ArtsATL: Do you have any details about the Kickstarter campaign for this new Pioneers set which launched this week?
Wood: We set our goal for $44,000 and hopefully move beyond that. One of our partners in this project is New York Women in Film & Television and they have a women’s film preservation fund. If we hit our goal we’re going to contribute a portion of the money to pay for the photochemical preservation of a film that’s on their preservation list. So people who donate to our fund are getting two bangs for their buck — you’re supporting our preservation work and some of that money goes to other film preservation archives.
ArtsATL: What are some other Kino Lorber projects you are overseeing which aren’t archival efforts?
Wood: I’ve just finished work on a contemporary noir film called The Frontier by Oren Shai that will come out in December. And I just finished preparing materials for The Stewardesses, a 1969 3-D erotic film. Until the release of Avatar, it was the highest grossing 3-D movie of all time.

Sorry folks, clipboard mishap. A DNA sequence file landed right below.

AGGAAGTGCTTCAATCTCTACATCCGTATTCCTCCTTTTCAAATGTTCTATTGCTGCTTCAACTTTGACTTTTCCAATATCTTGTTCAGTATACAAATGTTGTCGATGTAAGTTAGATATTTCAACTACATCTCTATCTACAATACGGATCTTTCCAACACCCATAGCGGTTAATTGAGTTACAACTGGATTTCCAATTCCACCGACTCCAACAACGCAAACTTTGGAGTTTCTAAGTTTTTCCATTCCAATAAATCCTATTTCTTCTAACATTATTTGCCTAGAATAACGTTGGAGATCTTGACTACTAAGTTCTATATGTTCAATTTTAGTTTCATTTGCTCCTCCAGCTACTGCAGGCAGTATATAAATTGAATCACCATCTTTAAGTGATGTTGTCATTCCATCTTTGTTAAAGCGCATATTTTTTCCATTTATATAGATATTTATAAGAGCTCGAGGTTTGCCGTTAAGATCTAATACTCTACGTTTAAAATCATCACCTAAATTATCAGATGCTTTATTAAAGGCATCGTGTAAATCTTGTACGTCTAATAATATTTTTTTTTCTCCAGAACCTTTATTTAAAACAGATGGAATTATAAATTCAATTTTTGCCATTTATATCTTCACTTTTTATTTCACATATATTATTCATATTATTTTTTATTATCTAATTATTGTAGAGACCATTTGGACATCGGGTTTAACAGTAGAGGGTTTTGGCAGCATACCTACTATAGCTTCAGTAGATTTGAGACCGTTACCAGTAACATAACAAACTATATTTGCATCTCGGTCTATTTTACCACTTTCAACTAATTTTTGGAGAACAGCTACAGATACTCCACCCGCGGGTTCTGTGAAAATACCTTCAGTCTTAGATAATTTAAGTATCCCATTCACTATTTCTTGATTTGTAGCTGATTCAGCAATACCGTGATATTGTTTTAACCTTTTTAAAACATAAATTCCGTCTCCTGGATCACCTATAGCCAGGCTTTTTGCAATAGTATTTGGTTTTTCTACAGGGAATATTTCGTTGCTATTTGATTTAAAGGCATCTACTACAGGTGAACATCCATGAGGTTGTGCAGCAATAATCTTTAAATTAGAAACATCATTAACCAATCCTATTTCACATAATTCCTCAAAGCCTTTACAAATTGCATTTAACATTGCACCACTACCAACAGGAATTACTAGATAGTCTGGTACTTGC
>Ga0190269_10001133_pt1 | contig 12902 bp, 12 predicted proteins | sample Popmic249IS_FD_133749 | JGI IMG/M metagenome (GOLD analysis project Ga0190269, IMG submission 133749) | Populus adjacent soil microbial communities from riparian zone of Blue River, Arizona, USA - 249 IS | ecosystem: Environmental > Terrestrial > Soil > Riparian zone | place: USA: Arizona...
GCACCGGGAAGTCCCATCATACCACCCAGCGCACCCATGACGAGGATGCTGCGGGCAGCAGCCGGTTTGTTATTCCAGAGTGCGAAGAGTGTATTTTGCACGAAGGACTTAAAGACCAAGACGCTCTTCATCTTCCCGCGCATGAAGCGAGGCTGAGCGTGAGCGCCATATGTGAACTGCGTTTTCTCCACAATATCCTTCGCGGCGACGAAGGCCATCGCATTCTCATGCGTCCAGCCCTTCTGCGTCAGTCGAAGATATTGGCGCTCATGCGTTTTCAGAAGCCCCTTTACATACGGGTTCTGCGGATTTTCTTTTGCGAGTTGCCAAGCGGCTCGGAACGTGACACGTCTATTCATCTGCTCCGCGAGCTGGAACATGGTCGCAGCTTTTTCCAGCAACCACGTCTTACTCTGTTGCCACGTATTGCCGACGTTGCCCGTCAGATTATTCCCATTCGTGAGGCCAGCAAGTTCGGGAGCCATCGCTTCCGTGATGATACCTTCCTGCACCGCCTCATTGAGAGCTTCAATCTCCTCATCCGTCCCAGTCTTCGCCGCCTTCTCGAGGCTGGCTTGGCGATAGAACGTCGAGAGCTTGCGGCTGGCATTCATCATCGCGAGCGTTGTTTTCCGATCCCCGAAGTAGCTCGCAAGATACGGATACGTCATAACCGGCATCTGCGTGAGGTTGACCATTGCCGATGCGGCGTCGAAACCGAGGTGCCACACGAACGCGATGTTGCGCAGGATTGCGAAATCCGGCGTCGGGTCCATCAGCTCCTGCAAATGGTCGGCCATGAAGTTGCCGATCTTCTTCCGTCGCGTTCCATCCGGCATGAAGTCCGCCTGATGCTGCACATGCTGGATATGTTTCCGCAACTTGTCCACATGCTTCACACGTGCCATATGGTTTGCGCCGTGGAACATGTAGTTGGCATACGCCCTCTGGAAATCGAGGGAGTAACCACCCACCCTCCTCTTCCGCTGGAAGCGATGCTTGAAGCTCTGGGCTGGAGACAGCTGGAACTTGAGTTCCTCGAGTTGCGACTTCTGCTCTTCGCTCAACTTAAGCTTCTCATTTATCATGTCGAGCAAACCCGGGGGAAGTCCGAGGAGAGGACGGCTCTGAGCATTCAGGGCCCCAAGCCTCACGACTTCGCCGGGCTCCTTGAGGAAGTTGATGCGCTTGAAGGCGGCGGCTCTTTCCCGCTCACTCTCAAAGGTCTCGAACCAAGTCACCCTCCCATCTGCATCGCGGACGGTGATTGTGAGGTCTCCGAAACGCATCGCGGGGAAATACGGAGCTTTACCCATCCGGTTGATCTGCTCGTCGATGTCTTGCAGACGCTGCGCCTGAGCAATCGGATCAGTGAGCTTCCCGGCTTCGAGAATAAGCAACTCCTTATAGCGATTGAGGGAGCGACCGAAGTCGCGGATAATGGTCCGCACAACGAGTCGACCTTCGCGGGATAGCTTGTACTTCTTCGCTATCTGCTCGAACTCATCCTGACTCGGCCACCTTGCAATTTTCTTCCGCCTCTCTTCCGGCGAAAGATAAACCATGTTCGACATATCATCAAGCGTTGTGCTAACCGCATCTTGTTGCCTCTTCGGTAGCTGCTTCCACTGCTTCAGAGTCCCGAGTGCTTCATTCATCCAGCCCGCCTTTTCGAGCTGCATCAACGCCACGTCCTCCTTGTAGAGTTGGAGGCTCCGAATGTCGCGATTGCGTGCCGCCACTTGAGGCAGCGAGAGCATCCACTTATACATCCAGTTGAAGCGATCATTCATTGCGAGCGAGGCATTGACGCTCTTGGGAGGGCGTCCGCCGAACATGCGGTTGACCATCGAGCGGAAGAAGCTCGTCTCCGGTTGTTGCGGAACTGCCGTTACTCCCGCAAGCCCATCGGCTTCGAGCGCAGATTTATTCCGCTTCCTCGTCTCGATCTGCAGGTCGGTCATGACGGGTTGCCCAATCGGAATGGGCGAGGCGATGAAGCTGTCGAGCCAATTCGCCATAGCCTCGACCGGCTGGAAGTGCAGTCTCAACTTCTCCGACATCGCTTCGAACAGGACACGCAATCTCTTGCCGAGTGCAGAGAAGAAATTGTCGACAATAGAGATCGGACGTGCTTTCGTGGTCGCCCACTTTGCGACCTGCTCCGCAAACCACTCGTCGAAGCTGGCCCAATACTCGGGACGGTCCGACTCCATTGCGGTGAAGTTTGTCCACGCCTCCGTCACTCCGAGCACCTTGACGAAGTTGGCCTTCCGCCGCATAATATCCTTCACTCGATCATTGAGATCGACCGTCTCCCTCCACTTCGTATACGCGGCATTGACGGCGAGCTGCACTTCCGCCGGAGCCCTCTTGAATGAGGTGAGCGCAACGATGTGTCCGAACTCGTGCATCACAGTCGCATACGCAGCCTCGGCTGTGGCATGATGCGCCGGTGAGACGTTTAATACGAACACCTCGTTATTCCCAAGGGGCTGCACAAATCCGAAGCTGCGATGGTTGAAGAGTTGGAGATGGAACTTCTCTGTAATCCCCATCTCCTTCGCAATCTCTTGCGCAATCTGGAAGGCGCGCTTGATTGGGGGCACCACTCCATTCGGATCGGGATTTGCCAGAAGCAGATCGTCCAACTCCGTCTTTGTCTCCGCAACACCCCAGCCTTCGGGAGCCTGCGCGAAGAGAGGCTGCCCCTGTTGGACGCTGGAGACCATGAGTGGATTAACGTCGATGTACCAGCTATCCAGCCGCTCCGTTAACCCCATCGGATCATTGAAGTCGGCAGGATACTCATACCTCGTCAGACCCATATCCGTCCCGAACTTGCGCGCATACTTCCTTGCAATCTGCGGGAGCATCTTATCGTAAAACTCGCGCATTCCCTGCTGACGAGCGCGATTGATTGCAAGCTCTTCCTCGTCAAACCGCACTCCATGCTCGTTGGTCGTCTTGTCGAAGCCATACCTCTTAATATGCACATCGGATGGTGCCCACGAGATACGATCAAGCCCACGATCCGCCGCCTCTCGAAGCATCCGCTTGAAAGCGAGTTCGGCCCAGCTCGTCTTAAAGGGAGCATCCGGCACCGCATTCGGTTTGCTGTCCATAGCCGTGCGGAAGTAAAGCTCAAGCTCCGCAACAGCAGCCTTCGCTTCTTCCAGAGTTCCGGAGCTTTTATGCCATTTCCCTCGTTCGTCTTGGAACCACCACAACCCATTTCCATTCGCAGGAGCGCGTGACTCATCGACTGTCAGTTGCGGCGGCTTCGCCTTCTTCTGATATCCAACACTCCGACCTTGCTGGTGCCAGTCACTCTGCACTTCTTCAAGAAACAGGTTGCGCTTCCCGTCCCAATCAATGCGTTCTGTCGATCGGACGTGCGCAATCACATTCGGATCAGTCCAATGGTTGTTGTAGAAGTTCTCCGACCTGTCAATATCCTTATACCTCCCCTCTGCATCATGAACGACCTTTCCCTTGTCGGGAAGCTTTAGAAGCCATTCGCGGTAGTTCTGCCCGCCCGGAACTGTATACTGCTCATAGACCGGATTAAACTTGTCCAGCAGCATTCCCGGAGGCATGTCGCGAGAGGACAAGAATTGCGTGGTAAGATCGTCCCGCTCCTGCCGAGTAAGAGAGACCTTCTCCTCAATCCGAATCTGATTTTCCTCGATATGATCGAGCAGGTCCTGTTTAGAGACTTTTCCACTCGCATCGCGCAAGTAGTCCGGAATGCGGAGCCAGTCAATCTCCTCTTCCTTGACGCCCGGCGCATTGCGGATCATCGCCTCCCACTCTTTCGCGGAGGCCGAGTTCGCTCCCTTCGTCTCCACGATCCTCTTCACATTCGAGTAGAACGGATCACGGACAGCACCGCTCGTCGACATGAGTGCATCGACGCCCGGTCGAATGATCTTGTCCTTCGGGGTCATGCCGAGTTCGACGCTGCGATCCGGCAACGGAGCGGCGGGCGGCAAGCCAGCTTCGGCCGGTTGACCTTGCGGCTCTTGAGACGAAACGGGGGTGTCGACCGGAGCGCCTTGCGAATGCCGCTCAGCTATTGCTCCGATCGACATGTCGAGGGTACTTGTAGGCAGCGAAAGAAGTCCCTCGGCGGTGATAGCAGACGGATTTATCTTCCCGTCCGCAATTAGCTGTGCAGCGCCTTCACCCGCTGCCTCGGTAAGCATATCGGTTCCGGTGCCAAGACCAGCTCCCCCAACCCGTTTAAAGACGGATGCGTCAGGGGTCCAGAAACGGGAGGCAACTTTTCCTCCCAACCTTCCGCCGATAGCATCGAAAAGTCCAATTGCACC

One really cool thing coming up is Deluge, the 1933 disaster film. [Film preservationist] Serge Bromberg found it through the Library of Congress. He obtained the physical elements — a nitrate negative with the English soundtrack. It’s an American film but all that existed was an Italian dubbed 16 mm print and that’s the only way you could see it. He found the 35 mm negative with the English track and apparently the French track as well. The destruction scenes are amazing. I tracked down a cutting continuity script that provides us the text of the missing titles (including an apocalyptic biblical quote), so we’re in the process of recreating the lost titles.